AW: work on url for television started

From: Henning Timcke (henning.timcke@werft22.com)
Date: Fri, Oct 16 1998


Message-ID: <01BDF953.07003DA0@marketing.aart.ch>
From: Henning Timcke <henning.timcke@werft22.com>
To: "'Simon Gibbs'" <simon@arch.sel.sony.com>, Larry Masinter <masinter@parc.xerox.com>
Cc: "www-tv@w3.org" <www-tv@w3.org>, Philipp Hoschka <Philipp.Hoschka@sophia.inria.fr>, Rodger Lea <rodger@arch.sel.sony.com>
Date: Fri, 16 Oct 1998 22:19:22 +0200
Subject: AW: work on url for television started

Sorry
This problem is already solved with UR*.
There is no difference between a local device and broadcast device.
It is no problem to give every device an IP.
If there is a diffrence in addressing, the U is missused.
It only makes sence to diffrenciate behind UR*.
Henning Timcke
Ideen Werft22 GmbH

-----Ursprüngliche Nachricht-----
Von:	Simon Gibbs [SMTP:simon@arch.sel.sony.com]
Gesendet am:	Freitag, 16. Oktober 1998 21:38
An:	Larry Masinter
Cc:	www-tv@w3.org; Philipp Hoschka; Rodger Lea
Betreff:	Re: work on url for television started

Ok - maybe I should have been more explicit.
It's quite possible that DTV receivers will display
signals from several sources, both broadcast and
and those originating local devices in the home.
Examples of local sources could include DVD players,
AV disk arrays, PCs, DVCR etc. Furthermore,
the various home networking technologies now
underdevelopment will allow the receiver to select
and control local sources. So it's certainly reasonable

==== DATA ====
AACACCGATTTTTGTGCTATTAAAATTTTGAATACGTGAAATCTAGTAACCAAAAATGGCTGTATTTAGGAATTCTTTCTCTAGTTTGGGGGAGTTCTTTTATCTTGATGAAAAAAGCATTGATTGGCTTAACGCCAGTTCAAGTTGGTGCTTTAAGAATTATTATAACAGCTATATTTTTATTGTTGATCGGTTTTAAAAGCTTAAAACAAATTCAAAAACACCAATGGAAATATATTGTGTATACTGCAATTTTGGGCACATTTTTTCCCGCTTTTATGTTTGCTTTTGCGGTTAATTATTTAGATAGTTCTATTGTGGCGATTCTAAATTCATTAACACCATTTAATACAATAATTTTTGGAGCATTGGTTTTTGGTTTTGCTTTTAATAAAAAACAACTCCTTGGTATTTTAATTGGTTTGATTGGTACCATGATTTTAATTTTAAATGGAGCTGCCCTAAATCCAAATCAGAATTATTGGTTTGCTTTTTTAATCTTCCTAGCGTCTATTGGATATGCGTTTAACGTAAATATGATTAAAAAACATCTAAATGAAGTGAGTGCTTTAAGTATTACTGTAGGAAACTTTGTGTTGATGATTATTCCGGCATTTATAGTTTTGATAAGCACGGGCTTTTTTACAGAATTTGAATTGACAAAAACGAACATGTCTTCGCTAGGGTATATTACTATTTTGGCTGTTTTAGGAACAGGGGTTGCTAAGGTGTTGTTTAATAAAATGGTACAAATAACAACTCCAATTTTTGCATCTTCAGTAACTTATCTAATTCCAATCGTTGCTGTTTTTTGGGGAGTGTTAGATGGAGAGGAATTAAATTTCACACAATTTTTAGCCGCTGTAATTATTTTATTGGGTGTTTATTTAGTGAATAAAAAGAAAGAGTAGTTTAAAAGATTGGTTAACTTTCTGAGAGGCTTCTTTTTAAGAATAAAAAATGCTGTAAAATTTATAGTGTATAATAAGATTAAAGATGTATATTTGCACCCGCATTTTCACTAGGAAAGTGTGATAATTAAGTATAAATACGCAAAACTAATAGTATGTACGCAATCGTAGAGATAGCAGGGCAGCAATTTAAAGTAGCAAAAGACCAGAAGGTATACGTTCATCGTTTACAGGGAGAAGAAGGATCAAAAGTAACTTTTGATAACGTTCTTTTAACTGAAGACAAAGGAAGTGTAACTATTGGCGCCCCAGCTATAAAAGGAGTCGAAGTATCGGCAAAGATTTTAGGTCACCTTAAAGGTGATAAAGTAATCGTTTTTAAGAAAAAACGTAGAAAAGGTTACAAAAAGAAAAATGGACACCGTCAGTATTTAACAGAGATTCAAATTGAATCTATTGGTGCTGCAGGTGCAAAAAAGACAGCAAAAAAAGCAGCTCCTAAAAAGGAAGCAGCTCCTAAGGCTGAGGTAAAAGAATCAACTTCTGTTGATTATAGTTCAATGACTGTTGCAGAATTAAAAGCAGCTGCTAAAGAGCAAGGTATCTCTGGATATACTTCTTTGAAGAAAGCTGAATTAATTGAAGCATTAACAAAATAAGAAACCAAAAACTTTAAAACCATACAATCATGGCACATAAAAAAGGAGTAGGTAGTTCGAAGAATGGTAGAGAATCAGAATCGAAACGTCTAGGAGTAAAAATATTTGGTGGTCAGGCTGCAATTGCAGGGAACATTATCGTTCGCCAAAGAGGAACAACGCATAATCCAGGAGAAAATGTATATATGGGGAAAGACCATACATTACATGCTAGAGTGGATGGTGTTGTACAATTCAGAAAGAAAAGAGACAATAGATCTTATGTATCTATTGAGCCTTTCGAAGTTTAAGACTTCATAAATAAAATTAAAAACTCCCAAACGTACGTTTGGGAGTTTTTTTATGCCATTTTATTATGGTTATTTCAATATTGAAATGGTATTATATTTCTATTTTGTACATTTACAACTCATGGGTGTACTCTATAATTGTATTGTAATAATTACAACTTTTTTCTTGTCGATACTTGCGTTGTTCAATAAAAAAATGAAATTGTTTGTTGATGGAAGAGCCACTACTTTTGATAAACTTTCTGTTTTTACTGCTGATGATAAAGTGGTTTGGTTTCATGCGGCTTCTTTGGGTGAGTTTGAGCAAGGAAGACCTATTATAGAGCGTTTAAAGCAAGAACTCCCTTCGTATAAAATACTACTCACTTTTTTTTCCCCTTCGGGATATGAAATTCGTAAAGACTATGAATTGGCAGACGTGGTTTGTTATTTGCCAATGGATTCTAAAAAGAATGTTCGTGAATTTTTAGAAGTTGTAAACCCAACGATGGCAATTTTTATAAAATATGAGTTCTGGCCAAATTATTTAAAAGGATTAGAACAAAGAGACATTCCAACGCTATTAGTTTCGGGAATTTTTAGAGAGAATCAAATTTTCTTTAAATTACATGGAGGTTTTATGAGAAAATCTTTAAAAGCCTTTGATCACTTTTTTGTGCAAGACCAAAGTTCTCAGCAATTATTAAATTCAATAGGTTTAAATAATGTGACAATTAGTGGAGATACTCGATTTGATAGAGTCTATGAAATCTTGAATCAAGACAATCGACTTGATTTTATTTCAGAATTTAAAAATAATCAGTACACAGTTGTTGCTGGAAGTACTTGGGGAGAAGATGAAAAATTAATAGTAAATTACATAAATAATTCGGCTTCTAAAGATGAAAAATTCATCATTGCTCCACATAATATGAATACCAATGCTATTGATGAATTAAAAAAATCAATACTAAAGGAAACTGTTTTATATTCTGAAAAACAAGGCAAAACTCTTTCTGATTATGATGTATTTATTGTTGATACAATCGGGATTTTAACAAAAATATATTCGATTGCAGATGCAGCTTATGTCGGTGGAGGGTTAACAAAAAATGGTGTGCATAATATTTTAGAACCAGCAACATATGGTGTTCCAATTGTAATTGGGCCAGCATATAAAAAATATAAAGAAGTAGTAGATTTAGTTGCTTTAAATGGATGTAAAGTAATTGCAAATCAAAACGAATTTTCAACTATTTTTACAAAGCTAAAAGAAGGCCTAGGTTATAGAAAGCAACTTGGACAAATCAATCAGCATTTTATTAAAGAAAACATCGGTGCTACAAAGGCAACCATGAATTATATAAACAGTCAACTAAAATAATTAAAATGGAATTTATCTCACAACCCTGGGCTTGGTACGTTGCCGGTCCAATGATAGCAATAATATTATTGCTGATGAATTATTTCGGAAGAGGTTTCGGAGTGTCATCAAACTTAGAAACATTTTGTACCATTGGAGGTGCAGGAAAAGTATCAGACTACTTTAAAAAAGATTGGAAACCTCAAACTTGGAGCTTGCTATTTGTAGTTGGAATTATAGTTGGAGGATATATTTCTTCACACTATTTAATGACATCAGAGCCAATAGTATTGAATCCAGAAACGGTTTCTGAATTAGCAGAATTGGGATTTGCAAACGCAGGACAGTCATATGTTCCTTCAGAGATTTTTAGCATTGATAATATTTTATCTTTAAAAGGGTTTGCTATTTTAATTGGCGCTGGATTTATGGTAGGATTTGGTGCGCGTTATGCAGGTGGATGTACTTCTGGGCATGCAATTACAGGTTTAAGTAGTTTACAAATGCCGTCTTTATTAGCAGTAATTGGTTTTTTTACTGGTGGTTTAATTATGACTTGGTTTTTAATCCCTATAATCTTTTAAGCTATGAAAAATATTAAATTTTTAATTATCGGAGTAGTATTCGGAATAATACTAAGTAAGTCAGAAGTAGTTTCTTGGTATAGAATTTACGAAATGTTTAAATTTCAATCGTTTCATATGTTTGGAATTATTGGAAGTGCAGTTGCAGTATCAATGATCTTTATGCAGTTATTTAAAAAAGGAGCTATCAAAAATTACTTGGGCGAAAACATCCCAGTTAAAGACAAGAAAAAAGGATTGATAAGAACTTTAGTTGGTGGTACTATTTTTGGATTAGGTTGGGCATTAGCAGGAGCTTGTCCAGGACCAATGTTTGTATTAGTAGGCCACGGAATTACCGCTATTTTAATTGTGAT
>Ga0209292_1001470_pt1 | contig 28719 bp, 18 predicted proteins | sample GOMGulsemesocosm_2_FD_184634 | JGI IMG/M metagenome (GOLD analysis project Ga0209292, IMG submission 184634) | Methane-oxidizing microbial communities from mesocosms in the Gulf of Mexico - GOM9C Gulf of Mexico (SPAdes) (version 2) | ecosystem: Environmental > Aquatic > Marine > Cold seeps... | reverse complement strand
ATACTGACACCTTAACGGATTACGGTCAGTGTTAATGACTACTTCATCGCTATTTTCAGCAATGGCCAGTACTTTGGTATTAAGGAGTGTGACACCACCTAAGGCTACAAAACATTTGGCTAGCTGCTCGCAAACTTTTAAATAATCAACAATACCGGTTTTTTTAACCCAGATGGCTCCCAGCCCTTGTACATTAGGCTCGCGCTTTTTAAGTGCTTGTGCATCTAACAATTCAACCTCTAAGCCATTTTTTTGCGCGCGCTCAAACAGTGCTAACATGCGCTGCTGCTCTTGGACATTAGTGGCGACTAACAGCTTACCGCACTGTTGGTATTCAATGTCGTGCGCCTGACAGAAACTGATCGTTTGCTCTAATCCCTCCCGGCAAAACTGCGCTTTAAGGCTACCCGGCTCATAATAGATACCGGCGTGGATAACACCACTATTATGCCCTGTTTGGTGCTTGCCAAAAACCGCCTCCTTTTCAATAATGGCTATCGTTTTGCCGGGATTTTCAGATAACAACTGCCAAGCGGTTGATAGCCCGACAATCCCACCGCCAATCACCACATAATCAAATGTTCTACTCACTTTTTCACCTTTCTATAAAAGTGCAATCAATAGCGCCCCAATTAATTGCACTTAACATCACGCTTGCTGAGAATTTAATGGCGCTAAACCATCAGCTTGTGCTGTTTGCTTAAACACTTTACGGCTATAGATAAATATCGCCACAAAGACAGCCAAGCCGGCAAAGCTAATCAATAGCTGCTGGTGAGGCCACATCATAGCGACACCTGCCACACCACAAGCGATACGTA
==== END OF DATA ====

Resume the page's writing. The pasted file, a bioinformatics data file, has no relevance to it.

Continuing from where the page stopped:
to imagine an HTML page rendered on the receiver
but containing URLs that refer to in-home content.
For example, imagine an "integrated" EPG. It would
be nice if this allowed me to access both what is
coming in over broadcast channels and what is
sitting around on local storage. So the problem then
is to define a URL scheme for local content that
allows the receiver to locate and play that content.

Simon



Larry Masinter wrote:

> > As input to this process consider the following...
> >
> > DTV receivers, in addition to tuning and displaying broadcast
> > signals, are likely to receive content from other devices in the
> > home. For example a digital cable set-top box may have a
> > "pass-through" IEEE 1394 connection to an ATSC receiver for
> > high-def decoding. The same network connection can also be used
> > to receive digital video streams from other devices in the
> > home. Just as existing URLs can refer to local and remote
> > objects, so perhaps we should allow tv URLs to refer to local
> > and remote sources.
>
> As written, this isn't very compelling. Perhaps we should, perhaps
> we shouldn't. You've set the context, but not really described
> the problem you're trying to solve.  Yes, here's a device with
> a lot of capabilities. So what's the problem?
>
> Larry